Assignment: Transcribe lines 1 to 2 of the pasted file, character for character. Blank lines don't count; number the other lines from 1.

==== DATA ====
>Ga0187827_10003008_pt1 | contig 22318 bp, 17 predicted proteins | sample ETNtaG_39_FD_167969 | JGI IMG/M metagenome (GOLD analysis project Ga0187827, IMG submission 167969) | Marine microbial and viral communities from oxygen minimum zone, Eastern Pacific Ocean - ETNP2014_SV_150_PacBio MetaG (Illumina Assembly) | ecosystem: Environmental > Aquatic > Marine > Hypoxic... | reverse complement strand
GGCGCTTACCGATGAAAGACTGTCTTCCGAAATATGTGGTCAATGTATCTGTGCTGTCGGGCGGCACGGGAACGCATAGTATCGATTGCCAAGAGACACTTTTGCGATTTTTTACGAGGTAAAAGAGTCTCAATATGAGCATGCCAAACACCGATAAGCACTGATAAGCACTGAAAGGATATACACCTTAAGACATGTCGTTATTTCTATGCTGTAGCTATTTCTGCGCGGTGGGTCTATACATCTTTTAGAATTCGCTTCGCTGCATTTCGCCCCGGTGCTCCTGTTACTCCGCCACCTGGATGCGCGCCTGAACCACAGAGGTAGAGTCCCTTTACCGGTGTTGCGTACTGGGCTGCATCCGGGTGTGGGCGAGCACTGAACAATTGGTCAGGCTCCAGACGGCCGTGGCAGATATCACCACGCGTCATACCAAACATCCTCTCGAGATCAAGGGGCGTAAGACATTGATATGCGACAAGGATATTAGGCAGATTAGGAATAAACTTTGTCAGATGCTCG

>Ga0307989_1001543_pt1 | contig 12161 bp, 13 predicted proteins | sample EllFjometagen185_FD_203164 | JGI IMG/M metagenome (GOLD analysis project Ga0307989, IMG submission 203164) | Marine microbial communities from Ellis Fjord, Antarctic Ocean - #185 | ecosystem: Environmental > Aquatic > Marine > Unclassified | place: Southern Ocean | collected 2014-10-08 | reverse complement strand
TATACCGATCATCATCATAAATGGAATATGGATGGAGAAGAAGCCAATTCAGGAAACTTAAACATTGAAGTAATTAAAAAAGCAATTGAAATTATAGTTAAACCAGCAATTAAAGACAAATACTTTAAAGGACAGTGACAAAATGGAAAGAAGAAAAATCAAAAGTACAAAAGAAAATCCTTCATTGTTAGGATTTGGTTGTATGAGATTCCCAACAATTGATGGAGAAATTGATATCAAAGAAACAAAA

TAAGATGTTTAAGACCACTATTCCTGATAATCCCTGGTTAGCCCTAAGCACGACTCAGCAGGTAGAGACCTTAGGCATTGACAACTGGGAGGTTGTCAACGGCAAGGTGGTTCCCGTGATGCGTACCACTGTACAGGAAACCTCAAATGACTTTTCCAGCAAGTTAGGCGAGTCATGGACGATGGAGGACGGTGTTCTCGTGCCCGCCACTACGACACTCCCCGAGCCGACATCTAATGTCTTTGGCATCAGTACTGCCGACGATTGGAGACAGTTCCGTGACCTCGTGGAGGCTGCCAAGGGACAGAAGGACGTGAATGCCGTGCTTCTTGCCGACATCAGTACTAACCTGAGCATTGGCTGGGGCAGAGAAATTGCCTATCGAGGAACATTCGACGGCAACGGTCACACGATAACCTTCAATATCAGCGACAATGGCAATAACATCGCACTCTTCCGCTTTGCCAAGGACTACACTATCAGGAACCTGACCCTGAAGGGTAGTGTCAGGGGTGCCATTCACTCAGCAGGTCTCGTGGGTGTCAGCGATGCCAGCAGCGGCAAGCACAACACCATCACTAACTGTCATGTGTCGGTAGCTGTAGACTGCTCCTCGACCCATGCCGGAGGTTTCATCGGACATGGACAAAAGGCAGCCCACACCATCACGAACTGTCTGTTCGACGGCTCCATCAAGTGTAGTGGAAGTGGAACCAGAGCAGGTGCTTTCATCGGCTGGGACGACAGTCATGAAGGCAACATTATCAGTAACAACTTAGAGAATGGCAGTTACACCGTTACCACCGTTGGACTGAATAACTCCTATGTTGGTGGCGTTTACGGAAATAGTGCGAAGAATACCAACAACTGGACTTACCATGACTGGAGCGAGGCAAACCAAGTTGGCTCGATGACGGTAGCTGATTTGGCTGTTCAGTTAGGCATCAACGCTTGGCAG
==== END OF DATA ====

>Ga0187827_10003008_pt1 | contig 22318 bp, 17 predicted proteins | sample ETNtaG_39_FD_167969 | JGI IMG/M metagenome (GOLD analysis project Ga0187827, IMG submission 167969) | Marine microbial and viral communities from oxygen minimum zone, Eastern Pacific Ocean - ETNP2014_SV_150_PacBio MetaG (Illumina Assembly) | ecosystem: Environmental > Aquatic > Marine > Hypoxic... | reverse complement strand
GGCGCTTACCGATGAAAGACTGTCTTCCGAAATATGTGGTCAATGTATCTGTGCTGTCGGGCGGCACGGGAACGCATAGTATCGATTGCCAAGAGACACTTTTGCGATTTTTTACGAGGTAAAAGAGTCTCAATATGAGCATGCCAAACACCGATAAGCACTGATAAGCACTGAAAGGATATACACCTTAAGACATGTCGTTATTTCTATGCTGTAGCTATTTCTGCGCGGTGGGTCTATACATCTTTTAGAATTCGCTTCGCTGCATTTCGCCCCGGTGCTCCTGTTACTCCGCCACCTGGATGCGCGCCTGAACCACAGAGGTAGAGTCCCTTTACCGGTGTTGCGTACTGGGCTGCATCCGGGTGTGGGCGAGCACTGAACAATTGGTCAGGCTCCAGACGGCCGTGGCAGATATCACCACGCGTCATACCAAACATCCTCTCGAGATCAAGGGGCGTAAGACATTGATATGCGACAAGGATATTAGGCAGATTAGGAATAAACTTTGTCAGATGCTCG